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Beemer

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[Sep. 23rd, 2005|01:57 pm]
Beemer
A random question for people with science leanings:

I need a probability distribution, but its shape isn't really known. That inclines me to use a gaussian as a generic, because most things are gaussian.

However, it can't produce negative values. What would you use?

Truncate the gaussian below zero? Fold negative values back to positive? Something like a chi-square distribution that looks gaussian once the mean is far from zero?
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[User Picture]From: dpolicar
2005-09-24 10:55 am (UTC)
Hm.
I think the assumption that the threshold is based on the number of warnings is flawed.
I suspect there's some fraction of the population that will run on first warning, and some that won't run at all, ever. But for the ones in between, the interesting threshold is probably the % of the population that already ran. As that happens, the odds of someone you know having run goes up sharply, and consequently your odds of doing so as well.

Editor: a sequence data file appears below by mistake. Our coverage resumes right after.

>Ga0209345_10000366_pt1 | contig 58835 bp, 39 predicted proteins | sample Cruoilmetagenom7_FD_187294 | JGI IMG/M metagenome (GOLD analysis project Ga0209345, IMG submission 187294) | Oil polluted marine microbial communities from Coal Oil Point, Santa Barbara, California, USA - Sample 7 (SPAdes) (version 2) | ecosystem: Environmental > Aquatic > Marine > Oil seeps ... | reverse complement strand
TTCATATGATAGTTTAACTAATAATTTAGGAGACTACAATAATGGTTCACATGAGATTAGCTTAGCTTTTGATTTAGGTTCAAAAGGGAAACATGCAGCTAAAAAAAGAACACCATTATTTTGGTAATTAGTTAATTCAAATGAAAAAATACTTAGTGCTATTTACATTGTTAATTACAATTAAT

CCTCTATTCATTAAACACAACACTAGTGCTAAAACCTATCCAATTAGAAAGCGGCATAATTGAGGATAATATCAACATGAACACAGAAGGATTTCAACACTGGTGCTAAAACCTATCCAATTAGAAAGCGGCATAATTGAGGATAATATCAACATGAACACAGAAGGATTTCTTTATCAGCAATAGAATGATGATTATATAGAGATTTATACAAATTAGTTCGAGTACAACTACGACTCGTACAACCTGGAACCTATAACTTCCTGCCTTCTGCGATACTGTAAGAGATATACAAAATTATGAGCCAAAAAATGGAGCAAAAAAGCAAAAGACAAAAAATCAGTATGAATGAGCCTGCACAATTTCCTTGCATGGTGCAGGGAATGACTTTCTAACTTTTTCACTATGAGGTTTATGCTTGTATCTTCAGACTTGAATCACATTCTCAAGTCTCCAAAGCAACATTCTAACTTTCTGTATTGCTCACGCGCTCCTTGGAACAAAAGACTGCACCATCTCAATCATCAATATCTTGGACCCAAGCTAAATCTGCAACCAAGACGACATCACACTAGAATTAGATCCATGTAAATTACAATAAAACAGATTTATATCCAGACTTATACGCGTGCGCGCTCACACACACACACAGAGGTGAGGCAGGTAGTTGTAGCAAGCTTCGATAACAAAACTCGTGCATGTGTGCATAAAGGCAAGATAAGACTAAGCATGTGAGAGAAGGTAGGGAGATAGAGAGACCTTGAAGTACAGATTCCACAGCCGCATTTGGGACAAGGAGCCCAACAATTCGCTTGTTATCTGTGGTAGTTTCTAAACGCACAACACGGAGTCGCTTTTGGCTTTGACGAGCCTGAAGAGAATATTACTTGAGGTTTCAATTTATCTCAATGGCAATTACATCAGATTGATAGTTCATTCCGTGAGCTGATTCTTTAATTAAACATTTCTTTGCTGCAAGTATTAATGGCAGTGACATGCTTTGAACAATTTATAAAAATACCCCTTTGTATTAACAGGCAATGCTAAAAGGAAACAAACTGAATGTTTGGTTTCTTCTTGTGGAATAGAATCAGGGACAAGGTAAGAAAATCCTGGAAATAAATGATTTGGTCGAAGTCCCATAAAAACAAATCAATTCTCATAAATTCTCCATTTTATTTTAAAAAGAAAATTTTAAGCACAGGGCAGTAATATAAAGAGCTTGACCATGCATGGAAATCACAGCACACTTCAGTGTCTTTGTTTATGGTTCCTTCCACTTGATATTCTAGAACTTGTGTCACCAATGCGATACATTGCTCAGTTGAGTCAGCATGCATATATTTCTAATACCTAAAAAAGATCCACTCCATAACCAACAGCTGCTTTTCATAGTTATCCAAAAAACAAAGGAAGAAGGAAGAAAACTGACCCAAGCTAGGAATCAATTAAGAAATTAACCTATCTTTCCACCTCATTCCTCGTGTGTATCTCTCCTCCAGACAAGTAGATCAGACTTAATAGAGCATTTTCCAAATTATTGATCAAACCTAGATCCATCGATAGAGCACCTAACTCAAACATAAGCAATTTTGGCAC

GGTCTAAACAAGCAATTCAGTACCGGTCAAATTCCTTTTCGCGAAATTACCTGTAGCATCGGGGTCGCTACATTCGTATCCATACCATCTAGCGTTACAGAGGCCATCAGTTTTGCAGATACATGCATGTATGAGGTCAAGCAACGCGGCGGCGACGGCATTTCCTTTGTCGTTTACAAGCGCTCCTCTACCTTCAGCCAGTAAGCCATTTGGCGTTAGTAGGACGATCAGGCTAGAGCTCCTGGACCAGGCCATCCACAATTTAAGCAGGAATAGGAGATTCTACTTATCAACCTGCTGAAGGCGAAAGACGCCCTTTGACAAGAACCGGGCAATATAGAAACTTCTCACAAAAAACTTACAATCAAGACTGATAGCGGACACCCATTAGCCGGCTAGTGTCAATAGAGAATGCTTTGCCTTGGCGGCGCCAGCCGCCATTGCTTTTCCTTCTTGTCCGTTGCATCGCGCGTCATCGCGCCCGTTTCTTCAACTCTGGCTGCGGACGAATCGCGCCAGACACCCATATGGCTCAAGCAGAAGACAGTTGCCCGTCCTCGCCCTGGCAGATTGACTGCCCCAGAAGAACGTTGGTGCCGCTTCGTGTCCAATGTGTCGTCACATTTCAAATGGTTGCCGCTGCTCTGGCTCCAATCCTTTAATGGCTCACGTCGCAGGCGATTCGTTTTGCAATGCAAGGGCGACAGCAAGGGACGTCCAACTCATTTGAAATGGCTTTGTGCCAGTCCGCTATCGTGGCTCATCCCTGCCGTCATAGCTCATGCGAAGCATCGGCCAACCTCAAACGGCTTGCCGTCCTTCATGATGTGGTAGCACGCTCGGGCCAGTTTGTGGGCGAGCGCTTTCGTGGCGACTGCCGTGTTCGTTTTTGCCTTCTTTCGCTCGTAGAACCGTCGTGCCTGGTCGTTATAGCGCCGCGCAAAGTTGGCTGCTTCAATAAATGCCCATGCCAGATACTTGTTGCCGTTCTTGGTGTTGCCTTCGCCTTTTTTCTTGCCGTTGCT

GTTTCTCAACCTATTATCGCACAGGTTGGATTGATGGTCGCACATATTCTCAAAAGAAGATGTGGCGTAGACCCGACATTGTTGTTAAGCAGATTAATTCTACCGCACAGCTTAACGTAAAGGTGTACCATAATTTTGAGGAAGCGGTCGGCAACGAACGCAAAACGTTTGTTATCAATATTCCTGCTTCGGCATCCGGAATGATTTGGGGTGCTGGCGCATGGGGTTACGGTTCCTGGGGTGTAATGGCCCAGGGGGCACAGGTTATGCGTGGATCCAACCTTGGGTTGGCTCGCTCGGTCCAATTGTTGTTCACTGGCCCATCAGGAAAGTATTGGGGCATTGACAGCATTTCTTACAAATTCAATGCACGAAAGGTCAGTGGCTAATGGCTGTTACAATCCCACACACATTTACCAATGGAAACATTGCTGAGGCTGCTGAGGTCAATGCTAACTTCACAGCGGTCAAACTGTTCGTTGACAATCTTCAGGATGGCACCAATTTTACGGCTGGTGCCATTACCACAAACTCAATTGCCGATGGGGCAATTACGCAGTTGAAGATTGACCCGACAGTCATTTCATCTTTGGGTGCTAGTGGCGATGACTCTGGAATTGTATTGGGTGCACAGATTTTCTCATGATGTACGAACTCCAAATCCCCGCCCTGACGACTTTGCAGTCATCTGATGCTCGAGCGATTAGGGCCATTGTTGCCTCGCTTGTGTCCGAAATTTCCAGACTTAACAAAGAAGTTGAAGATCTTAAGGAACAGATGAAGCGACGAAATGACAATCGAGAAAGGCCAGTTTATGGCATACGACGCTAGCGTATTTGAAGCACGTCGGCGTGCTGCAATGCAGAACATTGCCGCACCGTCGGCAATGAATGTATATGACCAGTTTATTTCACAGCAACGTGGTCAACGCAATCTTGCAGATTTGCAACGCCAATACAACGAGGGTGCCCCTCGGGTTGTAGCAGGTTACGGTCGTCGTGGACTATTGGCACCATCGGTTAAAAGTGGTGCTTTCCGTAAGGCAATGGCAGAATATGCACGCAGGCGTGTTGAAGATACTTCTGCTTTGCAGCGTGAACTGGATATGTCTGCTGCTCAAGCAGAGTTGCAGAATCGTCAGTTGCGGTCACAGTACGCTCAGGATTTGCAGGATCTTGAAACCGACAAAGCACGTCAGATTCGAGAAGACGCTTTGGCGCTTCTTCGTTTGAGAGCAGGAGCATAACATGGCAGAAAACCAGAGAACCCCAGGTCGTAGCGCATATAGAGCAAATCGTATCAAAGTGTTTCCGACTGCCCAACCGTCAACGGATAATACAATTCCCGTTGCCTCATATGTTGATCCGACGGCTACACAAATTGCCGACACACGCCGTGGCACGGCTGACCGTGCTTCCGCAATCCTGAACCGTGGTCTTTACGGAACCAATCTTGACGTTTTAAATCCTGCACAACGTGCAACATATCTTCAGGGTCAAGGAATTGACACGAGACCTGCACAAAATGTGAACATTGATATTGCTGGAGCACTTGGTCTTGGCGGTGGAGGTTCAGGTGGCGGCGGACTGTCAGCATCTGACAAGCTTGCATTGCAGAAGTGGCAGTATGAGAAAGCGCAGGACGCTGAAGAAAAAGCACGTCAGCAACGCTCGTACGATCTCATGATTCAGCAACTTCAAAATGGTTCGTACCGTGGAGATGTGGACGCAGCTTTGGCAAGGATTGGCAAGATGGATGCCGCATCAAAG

So I'd expect a small chunk at first, an accelerating rampup, and then a sudden plunge.
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[User Picture]From: melted_snowball
2005-09-24 12:18 pm (UTC)
Well, I was already assuming (correctly, it appears) that his system was working based on some way of integrating who's already run into a number.
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[User Picture]From: dr_tectonic
2005-09-24 12:47 pm (UTC)
I'm actually debating whether to do it using a global "fraction evacuated" number or to do it using random encounters...

That's separate from the number of people you know personally who have evacuated, for which we need to make a simple model social network.
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[User Picture]From: dr_tectonic
2005-09-24 12:31 pm (UTC)
I suspect there's some fraction of the population that will run on first warning, and some that won't run at all, ever.

Absolutely correct. (Though there are some interesting questions about won't run versus can't run.)

But for the ones in between, the interesting threshold is probably the % of the population that already ran. As that happens, the odds of someone you know having run goes up sharply, and consequently your odds of doing so as well.

Yup. The really interesting part (I suspect) will be how the signal of other people deciding to act is filtered through people's social networks, because how your friends are acting has an entirely different kind of influence than how "everybody" is acting.

It'll probably usually be a sigmoid curve, but where it tops out and how it unfolds over time are really useful details we hope the model can provide.
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